Southern U.S. faces messy mix of snow, ice and sleet

As a weary Northeast remains buried in snow , the South is gearing up for a messy mix of snow, sleet and ice.

More than a dozen states will be affected, including Kansas, Oklahoma, North Carolina, Georgia, Kentucky, Alabama and Mississippi.

Southern Indiana could see up to 10 inches of snow while northern Kentucky faces between 8 to 14 inches, according to the National Weather Service.

“Travel will be treacherous with some roads nearly impassable,” the National Weather Service said. “Have an emergency kit of blankets, food, water and flashlights if you must travel.”

In addition to slick roads, trees may come down because of snow accumulations, causing power outages. Forecasters warned residents in affected areas to defer travel in rural roads until Tuesday.

Alabama Gov. Robert Bentley ordered various agencies on alert, including the Emergency Management Agency, the state National Guard and law enforcement agencies.

“State agencies are on standby to coordinate resources to support the needs of Alabama counties if necessary,” Bentley said.

In Missouri, St. Louis braced for heavy snow Monday, possibly into overnight, CNN affiliate KMOV reported.

School districts in cities such as Little Rock, Arkansas, shut down in anticipation of wintry weather.

Winter is relative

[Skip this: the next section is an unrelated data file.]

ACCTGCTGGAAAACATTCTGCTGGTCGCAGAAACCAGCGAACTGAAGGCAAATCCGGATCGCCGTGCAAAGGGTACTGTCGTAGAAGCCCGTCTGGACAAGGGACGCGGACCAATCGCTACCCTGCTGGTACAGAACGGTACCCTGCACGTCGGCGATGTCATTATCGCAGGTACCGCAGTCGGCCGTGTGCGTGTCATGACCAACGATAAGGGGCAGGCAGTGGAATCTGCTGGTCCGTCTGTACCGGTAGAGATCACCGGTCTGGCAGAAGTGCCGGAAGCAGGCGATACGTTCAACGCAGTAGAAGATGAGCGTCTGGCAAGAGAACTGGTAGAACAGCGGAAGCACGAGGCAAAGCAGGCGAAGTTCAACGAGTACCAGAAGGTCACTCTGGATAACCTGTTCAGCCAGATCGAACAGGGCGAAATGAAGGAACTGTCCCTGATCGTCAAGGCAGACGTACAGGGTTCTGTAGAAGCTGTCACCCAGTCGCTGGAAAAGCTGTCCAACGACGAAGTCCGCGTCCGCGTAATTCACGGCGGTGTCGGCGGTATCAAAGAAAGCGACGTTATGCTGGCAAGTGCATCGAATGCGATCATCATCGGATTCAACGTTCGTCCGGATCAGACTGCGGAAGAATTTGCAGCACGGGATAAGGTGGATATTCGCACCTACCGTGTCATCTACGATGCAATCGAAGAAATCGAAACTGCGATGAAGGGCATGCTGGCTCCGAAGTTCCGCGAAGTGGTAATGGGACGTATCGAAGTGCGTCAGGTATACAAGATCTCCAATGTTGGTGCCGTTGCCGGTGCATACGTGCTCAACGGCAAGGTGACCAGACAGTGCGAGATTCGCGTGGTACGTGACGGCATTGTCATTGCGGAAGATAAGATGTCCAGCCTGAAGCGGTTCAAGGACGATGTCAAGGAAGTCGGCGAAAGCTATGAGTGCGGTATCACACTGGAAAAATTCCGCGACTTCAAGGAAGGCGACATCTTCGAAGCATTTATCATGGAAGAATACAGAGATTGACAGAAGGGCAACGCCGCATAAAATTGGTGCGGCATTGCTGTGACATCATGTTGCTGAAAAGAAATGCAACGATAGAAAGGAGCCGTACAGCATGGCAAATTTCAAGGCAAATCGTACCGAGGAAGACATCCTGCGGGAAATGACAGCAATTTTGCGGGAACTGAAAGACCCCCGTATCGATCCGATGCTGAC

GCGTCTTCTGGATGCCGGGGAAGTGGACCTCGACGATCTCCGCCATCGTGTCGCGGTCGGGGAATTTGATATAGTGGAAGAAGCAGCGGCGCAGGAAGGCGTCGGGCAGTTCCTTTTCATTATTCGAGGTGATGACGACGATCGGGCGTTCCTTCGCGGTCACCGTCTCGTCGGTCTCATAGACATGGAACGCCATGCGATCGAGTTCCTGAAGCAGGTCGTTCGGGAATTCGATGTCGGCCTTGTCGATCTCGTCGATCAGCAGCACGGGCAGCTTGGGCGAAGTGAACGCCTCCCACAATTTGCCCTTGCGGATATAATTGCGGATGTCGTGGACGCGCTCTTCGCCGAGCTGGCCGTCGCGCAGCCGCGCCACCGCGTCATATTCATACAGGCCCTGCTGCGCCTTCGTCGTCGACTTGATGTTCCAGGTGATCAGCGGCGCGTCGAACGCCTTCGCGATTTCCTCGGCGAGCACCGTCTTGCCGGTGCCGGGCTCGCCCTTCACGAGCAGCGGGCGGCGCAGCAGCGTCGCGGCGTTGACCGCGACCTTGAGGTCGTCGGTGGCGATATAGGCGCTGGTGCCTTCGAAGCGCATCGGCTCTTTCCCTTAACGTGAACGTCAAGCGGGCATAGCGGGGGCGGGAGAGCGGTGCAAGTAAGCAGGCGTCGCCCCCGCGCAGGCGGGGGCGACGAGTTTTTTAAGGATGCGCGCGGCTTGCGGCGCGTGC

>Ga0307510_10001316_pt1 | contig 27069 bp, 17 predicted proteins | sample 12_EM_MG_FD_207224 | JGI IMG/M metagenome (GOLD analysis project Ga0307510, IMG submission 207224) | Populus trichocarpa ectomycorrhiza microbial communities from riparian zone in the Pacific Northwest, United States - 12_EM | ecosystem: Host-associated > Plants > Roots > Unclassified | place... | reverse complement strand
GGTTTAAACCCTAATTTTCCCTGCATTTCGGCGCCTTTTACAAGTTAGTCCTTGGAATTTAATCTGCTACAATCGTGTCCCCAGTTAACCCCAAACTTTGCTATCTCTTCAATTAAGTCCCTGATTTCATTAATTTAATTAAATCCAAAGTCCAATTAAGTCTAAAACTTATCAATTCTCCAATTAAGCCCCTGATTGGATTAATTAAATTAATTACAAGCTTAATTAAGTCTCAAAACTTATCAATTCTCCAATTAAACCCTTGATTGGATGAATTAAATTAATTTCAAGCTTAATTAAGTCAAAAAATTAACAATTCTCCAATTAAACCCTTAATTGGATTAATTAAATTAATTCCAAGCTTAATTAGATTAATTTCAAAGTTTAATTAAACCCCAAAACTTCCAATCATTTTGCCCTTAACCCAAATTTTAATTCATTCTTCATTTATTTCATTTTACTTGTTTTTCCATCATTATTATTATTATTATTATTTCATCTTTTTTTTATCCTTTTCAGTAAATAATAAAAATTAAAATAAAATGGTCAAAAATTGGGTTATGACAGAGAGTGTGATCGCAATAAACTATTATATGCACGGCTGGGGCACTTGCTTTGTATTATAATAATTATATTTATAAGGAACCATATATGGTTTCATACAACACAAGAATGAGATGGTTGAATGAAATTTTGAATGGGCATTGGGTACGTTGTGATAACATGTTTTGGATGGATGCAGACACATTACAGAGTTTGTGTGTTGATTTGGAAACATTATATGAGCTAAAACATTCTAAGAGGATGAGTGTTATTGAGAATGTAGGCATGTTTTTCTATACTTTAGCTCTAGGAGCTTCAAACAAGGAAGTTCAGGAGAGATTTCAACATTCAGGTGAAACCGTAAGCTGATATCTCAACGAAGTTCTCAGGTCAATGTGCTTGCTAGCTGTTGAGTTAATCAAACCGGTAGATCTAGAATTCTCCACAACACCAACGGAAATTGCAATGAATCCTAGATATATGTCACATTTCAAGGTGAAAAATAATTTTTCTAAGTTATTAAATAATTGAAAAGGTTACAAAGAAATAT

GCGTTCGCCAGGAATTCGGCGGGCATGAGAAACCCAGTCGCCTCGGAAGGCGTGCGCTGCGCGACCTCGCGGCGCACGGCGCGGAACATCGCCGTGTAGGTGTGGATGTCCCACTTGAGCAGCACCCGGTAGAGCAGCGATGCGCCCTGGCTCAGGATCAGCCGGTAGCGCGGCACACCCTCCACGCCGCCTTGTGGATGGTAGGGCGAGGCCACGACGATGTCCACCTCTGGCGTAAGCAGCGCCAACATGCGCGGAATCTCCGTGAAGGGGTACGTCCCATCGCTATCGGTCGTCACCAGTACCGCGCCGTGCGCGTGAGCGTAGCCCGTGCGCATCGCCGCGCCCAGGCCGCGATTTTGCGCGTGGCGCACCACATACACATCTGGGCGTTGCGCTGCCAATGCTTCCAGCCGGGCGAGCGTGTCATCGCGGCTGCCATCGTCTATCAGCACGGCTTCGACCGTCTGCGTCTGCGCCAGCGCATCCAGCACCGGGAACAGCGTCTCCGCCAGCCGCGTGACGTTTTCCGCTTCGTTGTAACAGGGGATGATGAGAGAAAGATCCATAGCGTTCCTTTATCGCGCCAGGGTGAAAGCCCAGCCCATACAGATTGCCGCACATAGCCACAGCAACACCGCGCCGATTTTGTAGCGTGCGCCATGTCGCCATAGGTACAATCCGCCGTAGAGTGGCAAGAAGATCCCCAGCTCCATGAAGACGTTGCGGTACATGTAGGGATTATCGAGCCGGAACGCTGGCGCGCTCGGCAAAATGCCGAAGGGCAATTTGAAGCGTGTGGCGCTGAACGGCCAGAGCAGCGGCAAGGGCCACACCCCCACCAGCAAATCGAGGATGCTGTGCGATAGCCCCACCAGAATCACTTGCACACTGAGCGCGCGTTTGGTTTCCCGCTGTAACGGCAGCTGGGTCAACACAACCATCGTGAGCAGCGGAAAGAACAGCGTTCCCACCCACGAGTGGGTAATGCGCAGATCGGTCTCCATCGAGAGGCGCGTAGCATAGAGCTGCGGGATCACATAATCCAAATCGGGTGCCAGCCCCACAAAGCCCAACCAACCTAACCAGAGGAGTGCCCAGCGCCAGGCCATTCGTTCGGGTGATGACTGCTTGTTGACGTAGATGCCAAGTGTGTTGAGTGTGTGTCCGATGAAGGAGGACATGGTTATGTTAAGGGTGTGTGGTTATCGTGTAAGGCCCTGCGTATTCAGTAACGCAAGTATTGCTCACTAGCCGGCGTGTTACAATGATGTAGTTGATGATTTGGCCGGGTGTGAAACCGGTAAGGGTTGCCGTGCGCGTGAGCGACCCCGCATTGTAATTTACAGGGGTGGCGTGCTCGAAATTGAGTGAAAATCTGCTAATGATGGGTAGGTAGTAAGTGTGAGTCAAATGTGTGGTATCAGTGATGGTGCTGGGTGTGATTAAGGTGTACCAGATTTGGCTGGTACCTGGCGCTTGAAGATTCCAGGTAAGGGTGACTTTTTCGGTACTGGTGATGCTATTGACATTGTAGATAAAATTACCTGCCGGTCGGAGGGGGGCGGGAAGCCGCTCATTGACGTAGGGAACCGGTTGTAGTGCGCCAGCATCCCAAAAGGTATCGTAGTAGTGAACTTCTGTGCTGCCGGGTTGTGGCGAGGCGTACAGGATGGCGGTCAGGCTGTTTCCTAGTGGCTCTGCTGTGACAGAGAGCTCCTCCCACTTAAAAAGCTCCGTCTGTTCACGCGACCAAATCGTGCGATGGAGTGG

Wintry weather is in the eye of the beholder.

The Northeast is urging drivers to stay off roads as the fourth storm in three weeks drops snow that for Boston, has exceeded 45 inches in February alone.

It takes a fraction of that to get residents in the South into emergency mode. Sometimes, it doesn’t even have to snow — just the possibility of wintry weather is enough for a partial shutdown.

The Weather Service issued a winter storm watch for northern Georgia, warning of potential snow and ice accumulation on the roads.

Temperatures dropped in the Atlanta area early Monday, and even though the forecast suggests the snow/ice mix will likely fall farther north, some school districts closed out of caution.

Georgia Gov. Nathan Deal declared a state of emergency for 15 northern Georgia counties and asked state workers there to work from home if they’re not involved in emergency response.

Residents loaded up on food and other supplies, memories of last year’s storm likely fresh in their minds.

Deja vu?

Last year, it took less than 3 inches of snow to paralyze Atlanta, with motorists stranded for more than 20 hours in some cases.

While last year’s debacle has Atlanta’s preparations in the spotlight, other parts of the South are bracing for worse weather in the next day or two.

“We will begin clearing secondary routes as quickly as we can. We will work until the job is done, but this will likely be a sustained effort through Monday into Tuesday. We ask motorists to please limit travel during this period,” said Heather Jensen, a spokeswoman with the Tennessee Department of Transportation.

The North Carolina Zoo in Asheboro closed because of “heavy wind damage to trees throughout the park.”

The wind knocked down two trees at the zoo, spokesman Gavin Johnson said.

No animals were injured.

Boston makes history

As the Northeast digs out of multiple snowstorms, Boston made its way into the record books.

After yet another blizzard last week, the city marked its snowiest month since record-keeping started in 1872, forecasters said Sunday.

“It’s official, Boston has reached its snowiest month on record with 45.5 total inches,” the National Weather Service tweeted. “The old record was 43.3 in January 2005.”

The city marked another milestone over the weekend: third snowiest winter on record, with 89.2 inches so far.

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